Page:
The Israelites had now a solemn, religious duty to perform, which made it necessary for them to suspend all their military operations, and proceed to a spot some forty or fifty miles from Gilgal. It was in obedience to the divine injunction given by Moses but just before his death, that they did this. He had marked out the place, and enjoined the peculiar ceremonies to be observed. Directing their course, then, under the command of Joshua, through the rough and hilly regions which stretched in a north-west direction from Gilgal, they reached the moun tains of Ebal and Gerizim.

These eminences are about seven or eight hundred feet in height above the level of the val. ley lying between them ; the former, at the present day, being as remarkable for its barren and desolate appearance, as the latter is for its beauty and fertility. The valley is two hundred paces in width, in the midst of which stands the town of Shechem, the burial-place of Joseph ; the seat of the small remnant of the Samaritans who are yet living ; and in the immediate neighborhood of which was Jacob's well, where our Saviour held his memorable discourse with a woman of that nation. Ebal is west of Shechem, and Gerizim on the east.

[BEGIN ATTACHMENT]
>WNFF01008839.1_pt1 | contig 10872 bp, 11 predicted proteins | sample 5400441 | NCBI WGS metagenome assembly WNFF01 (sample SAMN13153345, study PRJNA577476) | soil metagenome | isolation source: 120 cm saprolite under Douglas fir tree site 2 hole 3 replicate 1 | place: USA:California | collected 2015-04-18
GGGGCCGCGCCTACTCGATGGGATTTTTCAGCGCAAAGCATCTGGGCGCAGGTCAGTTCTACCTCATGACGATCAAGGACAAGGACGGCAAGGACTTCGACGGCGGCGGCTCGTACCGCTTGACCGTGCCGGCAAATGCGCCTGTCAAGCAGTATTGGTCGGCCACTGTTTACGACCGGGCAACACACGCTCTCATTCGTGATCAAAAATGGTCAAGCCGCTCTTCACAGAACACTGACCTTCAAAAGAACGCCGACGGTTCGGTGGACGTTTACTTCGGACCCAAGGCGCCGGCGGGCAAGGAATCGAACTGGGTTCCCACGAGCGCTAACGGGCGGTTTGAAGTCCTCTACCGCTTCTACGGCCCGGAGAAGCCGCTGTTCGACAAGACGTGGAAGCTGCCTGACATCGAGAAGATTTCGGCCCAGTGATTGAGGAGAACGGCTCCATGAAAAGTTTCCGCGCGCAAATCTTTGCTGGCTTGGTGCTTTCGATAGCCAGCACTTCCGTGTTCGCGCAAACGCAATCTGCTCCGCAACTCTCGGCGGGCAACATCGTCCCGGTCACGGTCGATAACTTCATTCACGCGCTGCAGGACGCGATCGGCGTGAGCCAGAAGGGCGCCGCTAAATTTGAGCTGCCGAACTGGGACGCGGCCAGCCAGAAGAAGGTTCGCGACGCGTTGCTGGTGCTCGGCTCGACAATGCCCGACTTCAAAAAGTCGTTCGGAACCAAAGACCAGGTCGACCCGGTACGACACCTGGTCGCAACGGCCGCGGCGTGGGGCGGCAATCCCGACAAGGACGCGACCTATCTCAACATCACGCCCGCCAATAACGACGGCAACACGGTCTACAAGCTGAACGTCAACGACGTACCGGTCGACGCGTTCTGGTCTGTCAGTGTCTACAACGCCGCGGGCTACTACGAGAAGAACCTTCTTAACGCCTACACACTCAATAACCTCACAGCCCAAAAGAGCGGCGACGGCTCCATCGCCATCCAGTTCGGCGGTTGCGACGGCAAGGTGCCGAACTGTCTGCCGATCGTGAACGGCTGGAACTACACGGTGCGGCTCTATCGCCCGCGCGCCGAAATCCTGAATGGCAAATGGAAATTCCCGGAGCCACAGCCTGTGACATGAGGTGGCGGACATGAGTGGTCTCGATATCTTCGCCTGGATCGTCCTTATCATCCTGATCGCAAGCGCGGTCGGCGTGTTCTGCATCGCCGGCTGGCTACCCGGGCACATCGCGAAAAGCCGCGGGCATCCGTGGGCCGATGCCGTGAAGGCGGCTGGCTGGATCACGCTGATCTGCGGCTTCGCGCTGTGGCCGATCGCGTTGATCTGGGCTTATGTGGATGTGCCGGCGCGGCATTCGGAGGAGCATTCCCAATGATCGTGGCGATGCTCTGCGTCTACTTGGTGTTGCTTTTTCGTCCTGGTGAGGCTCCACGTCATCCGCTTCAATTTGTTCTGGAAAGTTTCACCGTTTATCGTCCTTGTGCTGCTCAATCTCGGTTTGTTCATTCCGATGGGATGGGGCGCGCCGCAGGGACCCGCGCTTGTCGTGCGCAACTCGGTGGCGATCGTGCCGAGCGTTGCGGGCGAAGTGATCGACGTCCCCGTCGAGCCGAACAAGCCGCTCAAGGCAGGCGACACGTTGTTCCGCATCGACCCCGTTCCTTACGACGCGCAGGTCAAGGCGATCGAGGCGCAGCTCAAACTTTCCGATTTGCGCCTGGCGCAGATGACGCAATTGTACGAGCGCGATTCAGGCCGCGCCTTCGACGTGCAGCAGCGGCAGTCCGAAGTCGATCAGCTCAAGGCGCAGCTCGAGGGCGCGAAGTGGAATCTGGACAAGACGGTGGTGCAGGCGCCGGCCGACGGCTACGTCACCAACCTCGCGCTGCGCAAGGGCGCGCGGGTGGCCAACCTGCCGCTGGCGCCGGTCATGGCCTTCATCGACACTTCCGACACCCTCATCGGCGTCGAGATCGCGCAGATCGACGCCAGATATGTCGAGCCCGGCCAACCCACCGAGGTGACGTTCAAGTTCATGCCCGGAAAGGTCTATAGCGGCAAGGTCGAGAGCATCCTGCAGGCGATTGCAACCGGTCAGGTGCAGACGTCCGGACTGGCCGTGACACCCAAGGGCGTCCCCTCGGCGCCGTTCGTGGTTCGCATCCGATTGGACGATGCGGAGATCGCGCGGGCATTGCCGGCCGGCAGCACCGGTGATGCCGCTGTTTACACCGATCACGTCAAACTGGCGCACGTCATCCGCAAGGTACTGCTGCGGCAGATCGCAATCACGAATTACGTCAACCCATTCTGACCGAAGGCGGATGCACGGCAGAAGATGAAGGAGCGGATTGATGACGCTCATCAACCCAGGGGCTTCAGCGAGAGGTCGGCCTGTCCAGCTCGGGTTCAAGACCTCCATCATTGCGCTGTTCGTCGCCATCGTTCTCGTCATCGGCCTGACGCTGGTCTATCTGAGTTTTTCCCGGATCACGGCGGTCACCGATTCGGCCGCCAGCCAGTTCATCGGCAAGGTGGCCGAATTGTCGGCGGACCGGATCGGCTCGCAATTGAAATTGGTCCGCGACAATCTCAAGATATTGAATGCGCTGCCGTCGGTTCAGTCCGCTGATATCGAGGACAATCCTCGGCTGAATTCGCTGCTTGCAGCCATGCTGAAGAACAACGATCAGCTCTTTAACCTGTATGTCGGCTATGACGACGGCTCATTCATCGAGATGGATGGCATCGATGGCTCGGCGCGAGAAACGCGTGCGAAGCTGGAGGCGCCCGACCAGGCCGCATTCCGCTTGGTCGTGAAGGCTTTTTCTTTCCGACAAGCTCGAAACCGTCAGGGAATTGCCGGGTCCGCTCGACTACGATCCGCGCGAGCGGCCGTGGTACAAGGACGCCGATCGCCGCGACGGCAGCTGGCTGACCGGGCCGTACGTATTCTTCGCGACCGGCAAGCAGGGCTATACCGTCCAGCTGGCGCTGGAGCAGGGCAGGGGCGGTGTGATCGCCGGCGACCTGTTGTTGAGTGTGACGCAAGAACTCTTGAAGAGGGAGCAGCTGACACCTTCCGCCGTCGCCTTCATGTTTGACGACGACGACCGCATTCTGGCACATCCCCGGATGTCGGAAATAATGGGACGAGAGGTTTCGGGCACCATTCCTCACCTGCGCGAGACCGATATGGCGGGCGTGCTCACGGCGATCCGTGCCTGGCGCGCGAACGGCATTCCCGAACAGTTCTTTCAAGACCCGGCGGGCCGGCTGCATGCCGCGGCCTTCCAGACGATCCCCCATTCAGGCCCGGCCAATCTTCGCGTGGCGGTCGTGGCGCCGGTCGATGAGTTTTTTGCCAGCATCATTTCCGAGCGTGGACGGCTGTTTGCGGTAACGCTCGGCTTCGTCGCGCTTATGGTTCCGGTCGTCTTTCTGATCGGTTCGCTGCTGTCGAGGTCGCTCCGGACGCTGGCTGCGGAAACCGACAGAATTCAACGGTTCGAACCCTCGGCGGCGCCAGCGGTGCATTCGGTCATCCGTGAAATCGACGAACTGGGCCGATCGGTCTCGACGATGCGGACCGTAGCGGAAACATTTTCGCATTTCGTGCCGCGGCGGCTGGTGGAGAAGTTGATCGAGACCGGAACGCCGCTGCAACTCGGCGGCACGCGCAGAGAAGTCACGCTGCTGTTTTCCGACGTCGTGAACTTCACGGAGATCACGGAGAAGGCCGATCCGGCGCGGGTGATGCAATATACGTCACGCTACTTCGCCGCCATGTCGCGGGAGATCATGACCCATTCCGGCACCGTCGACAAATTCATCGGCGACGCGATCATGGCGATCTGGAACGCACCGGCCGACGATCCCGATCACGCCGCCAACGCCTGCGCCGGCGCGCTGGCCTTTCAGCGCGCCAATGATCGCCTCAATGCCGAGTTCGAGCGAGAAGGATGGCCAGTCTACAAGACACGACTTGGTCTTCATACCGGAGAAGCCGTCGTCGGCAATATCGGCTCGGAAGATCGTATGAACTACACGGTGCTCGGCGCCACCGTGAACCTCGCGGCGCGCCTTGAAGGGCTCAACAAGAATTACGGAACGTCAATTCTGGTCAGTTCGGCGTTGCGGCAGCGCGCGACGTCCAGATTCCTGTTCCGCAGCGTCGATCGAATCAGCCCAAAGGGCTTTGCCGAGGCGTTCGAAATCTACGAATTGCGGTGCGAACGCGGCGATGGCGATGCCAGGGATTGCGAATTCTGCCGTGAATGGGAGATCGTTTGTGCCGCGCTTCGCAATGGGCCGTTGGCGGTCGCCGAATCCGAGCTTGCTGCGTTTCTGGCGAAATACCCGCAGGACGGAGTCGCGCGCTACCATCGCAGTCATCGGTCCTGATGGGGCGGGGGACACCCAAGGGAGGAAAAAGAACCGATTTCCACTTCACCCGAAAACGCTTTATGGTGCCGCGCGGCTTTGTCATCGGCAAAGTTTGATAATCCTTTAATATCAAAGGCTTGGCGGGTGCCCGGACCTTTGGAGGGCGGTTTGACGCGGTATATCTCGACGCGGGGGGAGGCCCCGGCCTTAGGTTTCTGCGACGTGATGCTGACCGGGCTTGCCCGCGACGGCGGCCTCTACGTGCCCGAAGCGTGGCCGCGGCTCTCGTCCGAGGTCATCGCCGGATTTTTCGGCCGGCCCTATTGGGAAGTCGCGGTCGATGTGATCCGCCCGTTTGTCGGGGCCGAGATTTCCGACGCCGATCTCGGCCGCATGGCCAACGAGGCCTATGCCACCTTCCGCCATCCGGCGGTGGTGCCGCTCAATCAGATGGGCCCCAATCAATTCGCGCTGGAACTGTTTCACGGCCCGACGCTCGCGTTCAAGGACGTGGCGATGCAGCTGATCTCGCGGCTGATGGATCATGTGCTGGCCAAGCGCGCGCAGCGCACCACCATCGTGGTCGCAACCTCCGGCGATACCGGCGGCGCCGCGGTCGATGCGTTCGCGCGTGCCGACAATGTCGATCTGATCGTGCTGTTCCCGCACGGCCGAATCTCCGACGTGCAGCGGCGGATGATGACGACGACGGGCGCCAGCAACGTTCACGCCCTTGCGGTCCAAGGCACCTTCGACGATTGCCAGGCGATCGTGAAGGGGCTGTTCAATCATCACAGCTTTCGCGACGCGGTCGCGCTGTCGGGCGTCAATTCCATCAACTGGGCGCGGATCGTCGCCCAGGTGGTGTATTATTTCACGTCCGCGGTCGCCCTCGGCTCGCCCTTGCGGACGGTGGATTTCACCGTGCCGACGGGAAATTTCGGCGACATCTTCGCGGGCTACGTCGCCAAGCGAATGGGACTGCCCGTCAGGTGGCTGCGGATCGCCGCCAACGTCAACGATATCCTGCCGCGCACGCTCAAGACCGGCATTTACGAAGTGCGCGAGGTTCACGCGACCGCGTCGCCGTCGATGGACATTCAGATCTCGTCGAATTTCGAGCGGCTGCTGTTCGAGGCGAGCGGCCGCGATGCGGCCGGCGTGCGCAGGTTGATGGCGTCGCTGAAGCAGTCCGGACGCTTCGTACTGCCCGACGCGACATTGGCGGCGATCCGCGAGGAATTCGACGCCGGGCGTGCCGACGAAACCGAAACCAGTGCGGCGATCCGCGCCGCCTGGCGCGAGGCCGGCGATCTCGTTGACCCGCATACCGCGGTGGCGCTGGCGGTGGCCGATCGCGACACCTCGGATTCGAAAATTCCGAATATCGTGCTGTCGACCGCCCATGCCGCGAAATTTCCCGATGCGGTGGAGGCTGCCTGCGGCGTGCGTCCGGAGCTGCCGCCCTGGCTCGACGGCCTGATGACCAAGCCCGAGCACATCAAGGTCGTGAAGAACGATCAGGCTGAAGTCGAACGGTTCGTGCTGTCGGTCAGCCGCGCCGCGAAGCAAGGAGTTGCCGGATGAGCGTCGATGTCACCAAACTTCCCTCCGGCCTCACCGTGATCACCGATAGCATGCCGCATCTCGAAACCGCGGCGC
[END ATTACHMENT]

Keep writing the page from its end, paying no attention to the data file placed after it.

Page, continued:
Having arrived in this valley with the whole body of the Israelites, Joshua erected an altar unto the Lord on mount Ebal, in exact conformity with the directions which Moses had given.

It was built of stones in their rude and natural state, no tool of any kind being employed in shaping thern for the purpose. On it burut-offerings and peace-offerings were offered up in sacrifice; the Israelites thus solemnly renewing their covenant with Jehovah, on their taking possession of the promised land, to be his faithful and obedient people.

In addition to the altar, Joshua set up a num. ber of stone pillars, smoothed over with a kind of plaster, on which he wrote out that part of the law which contained the blessings and curses, in full view of all the people.